Places of worship

St. George's Anglican Cathedral. Photo courtesy Ian Junor aka ifijay

South Africa endorses freedom of religion in its constitution, so mainstream religions are well represented by places of worship throughout the country and Cape Town is no exception.

Whether you’re a Christian who prefers to attend a service within the stunning architectural edifice that is St George’s Cathedral, or a Zionist who chooses to worship under a spreading African acacia tree, most religions are catered for in the Mother City.

We have included some of the main places of worship on the list below. There are a number of local venues across the city. Please call Cape Town Tourism on +27 (0)21 487 6800 or email to find out more information.

Traditional churches
The vast majority of South Africans belong to African Independent Churches, which combine traditional ancestral beliefs with Christianity. The Zion Christian Church is the largest of these. Over weekends groups of African Independent Church worshippers in green, blue or white robes, hold prayer meetings out in the open at riversides or in fields.

The Catholic Cathedral is opposite Parliament, on the corner of Roeland, St John’s and Plein streets.

St George’s Anglican Cathedral is famous for its former presiding bishop, Archbishop Emeritus Desmond Tutu. A 1905 Herbert Baker Gothic building, it is located on Wale Street opposite St George’s Mall at the entrance to Government Avenue. Call +27 (0)21 424 7360.

Dutch Reformed
The Groote Kerk holds services in Afrikaans, but even if you don’t follow the service, the organ music is superb. Find it on the junction of Adderley, Spin and Bureau streets, opposite the Slave Lodge.

The Central Methodist Mission on the corner of Longmarket and Burg streets, Greenmarket Square, is a typical inner-city church with members from all racial and economic backgrounds.

St James Church, 114 Third Avenue, Kenilworth.

Meadowridge Baptist Church is easily accessible from the M3 highway by taking the Ladies’ Mile off-ramp.

Vineyard Church, 16 Salisbury Road, Kenilworth, Cape Town.

His People, Cape Town, is a city-wide church with six congregations: Baxter, City Bowl, Kuilsriver, N1 City, Tokai and West Coast.

Township church
St Peters, Harare, Khayelitsha.

The Bo-Kaap sector of Cape Town features a number of mosques, the largest of which is the Gatesville Mosque, about 15 minutes from the city centre: Masjid-ul-quds (+27 (0) 21 638 1121). If you walk from the corner of Wale and Chiappini in the Bo-Kaap, you will come across a number of mosques within a few minutes.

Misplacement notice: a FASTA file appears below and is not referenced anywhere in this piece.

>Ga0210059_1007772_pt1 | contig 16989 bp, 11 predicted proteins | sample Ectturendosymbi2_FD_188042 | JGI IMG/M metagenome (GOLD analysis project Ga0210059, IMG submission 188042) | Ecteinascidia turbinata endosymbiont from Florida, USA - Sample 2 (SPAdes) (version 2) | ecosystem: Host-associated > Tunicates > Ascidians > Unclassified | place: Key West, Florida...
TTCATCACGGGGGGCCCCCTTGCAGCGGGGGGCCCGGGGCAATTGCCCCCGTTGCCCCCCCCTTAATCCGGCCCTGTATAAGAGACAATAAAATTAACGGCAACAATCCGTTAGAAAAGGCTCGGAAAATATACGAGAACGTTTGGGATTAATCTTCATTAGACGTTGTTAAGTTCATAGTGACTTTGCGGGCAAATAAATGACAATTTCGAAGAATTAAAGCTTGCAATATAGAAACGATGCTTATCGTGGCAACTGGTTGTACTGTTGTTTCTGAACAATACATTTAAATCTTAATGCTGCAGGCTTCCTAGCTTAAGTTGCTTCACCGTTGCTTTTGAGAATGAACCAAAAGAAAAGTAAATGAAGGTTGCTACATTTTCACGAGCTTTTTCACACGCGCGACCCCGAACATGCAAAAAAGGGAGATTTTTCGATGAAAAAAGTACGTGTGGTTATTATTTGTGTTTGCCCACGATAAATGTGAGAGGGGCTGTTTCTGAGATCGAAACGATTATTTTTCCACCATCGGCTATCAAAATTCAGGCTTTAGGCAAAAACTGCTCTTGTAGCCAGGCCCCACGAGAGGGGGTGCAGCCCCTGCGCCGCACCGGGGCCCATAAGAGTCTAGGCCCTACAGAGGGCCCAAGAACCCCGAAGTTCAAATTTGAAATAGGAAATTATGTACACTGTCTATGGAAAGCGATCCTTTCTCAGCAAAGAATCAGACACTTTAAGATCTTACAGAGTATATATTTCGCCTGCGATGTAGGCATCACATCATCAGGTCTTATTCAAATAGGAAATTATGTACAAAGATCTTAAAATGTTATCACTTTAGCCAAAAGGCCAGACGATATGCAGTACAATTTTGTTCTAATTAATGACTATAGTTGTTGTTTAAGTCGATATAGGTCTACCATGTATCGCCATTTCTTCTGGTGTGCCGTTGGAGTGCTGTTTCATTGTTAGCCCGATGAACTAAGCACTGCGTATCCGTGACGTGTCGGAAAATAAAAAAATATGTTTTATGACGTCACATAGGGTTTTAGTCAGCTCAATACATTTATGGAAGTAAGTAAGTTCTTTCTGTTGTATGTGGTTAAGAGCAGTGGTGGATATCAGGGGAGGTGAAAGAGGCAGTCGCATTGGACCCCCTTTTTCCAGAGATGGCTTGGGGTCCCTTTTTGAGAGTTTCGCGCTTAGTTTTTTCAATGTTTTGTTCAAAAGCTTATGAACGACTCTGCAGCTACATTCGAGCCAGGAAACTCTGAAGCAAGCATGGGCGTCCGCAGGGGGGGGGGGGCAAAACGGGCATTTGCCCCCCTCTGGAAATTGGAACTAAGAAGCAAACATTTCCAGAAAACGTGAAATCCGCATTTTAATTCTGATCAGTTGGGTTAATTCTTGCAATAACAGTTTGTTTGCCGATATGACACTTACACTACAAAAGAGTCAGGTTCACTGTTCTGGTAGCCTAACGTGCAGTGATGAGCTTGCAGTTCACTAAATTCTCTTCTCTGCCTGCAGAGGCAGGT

Close to the National Art Gallery in Cape Town’s Company’s Garden, worshippers will find the Great Synagogue. Temple Israel services the large Green Point and Sea Point Hebrew congregation. Find it in Marais Road, Sea Point.

Tushita Kadampa Buddhist Centre can be found at 21 Loch Rd, Rondebosch.

The Gurudwara Sahib Cape Town was inaugurated recently to cater for the growing local Sikh and Punjabi communities. Visit this temple in the Radha Krishna Temple Complex, Jeram Road, Rylands Estate.

There is a Sufi Temple at 183 Campground Road in Newlands.

Auwal Mosque in Bo-Kaap is the oldest Mosque in Cape Town. Photo courtesy Mikecogh

The Synagogue in the Gardens suburb is one of the many Jewish places of worship. Photo courtesy Coda

The Perfect Proposal

The Perfect Proposal is an events company specialising in Marriage Proposals, Wedding planning and romantic events, such as Anniversaries, renewal of vows and date nights.

Hope on Hopkins Distillery

Hope on Hopkins Distillery is a small artisanal distillery in Salt River, Cape Town.  Set up by two ex-lawyers who followed their hearts and turned their hands to distilling, they handcraft three gins and a small batch vodka, using natural carefully sourced ingredients

Martin Melck House

Martin Melck House is one of the oldest colonial homes in South Africa named after its first owner. Its history is intimately entwined with that of Cape Town itself.

Museum of Gems & Jewellery


This unique museum project takes visitors on a journey from when diamonds first began to form three billion years ago and their 150 km journey to the surface, following the unique path of South African diamonds from their origin in extinct volcanoes to the deposits along our coastline.  Learn about unique and rare gemstones, and see how jewellery has changed through thousands of years.  The story about South Africa’s mineral wealth is told, not only for diamonds, but also for our Platinum and Gold deposits.

Buyel'Embo Village

This cultural village aims to remind us of our origin and serves as the reservoir for African knowledge pertaining to nature and traditions, giving us an opportunity to celebrate who we are through music (wonderful sounds from live bands) or from its’ distinct fineness of cuisine, topped up with African (local) arts and crafts.


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